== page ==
Aviation services normalize in Kenya after strike


Kenya Airways 787 K66103

Operations at the country’s aviation hubs have normalized after the Kenya Aviation Workers Union resumed duty Thursday morning following a directive by the industrial court.

Government officials and KAWU representatives were holed up in a meeting the whole morning trying to iron out sticky issues.

According to information screens at the Jomo Kenyatta International Airport most flights departed and arrived on time, though there were some delays and cancellations.

Workers started their duties early Thursday to the relief of passengers and Kenya Air Force personnel who were called in to save the situation.

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By Thursday afternoon around 80 flights had landed and departed from the Jomo Kenyatta International Airport.

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Top government officials, Kenya Airports Authority and Kenya Aviation Workers Union representatives were holed up in a crisis meeting in a bid to end the crippling strike.

No information was available on the agreement reached between the three parties.

Meanwhile, Trade unions Thursday come to the defense of their colleagues in the aviation sector when they were arrested on Wednesday after leading a strike at JKIA.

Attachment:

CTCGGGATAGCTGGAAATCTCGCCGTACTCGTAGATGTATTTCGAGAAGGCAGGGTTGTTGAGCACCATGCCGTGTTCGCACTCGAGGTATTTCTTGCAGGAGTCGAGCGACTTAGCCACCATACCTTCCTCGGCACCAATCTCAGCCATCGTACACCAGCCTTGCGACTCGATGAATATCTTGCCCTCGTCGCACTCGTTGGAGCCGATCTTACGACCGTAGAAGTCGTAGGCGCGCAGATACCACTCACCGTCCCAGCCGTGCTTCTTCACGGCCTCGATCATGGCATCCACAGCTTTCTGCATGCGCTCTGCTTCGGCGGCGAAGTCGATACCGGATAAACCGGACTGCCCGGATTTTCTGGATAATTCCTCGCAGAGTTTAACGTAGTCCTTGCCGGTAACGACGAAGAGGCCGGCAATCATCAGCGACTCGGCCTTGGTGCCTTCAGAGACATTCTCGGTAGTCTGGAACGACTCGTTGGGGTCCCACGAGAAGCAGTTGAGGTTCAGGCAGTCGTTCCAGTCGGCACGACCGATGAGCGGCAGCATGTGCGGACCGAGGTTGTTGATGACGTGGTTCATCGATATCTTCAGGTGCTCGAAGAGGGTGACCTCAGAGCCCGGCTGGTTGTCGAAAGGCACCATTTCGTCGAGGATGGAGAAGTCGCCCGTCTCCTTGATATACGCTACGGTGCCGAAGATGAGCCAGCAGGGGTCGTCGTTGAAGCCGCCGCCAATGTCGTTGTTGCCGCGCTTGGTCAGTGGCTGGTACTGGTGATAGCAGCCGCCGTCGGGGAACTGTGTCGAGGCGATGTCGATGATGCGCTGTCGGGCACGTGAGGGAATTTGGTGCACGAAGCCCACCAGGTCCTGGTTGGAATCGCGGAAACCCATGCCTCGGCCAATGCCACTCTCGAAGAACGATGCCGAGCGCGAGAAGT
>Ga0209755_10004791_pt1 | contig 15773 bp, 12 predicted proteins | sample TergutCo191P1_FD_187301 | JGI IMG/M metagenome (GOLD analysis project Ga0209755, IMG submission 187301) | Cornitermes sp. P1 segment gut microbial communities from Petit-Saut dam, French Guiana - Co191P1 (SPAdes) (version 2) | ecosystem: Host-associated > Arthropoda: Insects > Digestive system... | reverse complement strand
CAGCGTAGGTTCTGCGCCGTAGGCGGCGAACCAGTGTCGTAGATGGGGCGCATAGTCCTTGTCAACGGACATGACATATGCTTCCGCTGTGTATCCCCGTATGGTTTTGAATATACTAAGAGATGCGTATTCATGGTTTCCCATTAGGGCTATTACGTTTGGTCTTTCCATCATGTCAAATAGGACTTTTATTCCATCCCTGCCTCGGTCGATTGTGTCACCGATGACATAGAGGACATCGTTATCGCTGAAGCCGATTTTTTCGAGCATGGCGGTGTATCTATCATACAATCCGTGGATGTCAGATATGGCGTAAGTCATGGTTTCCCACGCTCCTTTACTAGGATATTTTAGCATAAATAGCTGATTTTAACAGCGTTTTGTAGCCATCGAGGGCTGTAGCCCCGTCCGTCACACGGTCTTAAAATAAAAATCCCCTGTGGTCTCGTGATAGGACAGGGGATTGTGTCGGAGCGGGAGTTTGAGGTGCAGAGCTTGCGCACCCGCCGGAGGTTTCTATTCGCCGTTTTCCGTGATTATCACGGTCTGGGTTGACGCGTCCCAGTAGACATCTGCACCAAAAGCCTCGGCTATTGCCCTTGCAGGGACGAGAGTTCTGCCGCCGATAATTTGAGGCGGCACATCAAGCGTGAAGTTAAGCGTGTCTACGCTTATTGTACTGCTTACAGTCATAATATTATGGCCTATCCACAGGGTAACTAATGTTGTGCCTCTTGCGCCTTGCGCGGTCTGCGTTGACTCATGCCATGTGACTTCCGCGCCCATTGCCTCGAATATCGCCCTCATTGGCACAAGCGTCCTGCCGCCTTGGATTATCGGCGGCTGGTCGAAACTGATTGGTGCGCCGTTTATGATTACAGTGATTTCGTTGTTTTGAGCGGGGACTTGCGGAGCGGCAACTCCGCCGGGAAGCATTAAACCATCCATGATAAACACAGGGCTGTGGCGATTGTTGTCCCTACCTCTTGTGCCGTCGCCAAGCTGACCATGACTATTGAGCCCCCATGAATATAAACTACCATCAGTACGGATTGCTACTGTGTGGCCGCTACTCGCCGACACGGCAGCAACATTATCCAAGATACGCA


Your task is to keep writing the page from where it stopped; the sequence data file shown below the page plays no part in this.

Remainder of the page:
The trade unions vowed to stand with them until they are released and demands are addressed.

Led by the COTU Secretary General, Francis Atwoli, Kenya National Union of Nurses, KNUN, Secretary General Seth Panyako, and the Kenya Union of Journalists, KUJ, Secretary General, Eric Oduor, demanded unconditional release of 30  Kenya Aviation Workers Union, KAWU, members and officials.

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Speaking separately, the three union bosses accused the government of violating the constitution and infringing on the right of workers to picket. They threatened to mobilize their workers to a nationwide strike if the government insists on arresting trade officials when a strike is called.

In a meeting with some officials and members KAWU, Atwoli termed the arrests and treatment of the officials being denied bail as an unfair administration of labour practice since the strike was not illegal. Atwoli also faulted Transport CS James Macharia and his Labour counterpart Ukur Yattani for not acting in good time to forestall the strike.

The furor comes from the contentious debate of handing over the profit-making Kenya Airports Authority to a loss-making shareholding Kenya Airways.

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On Wednesday, the Transport Cabinet Secretary James Macharia threatened to sack all striking workers if they failed to report on duty today.

The more than 1,000 workers are demanding for improved working conditions, medical insurance cover and equality in hiring and promotion process.

They also want the government to terminate the planned merger between Kenya Airways and the Kenya Airports Authority.

Wednesday was characterized by confusion, flight cancellations and massive passenger tail backs, when employees affiliated to the Kenya Aviation Workers Union across all airports and airstrips in the the country downed their tools.


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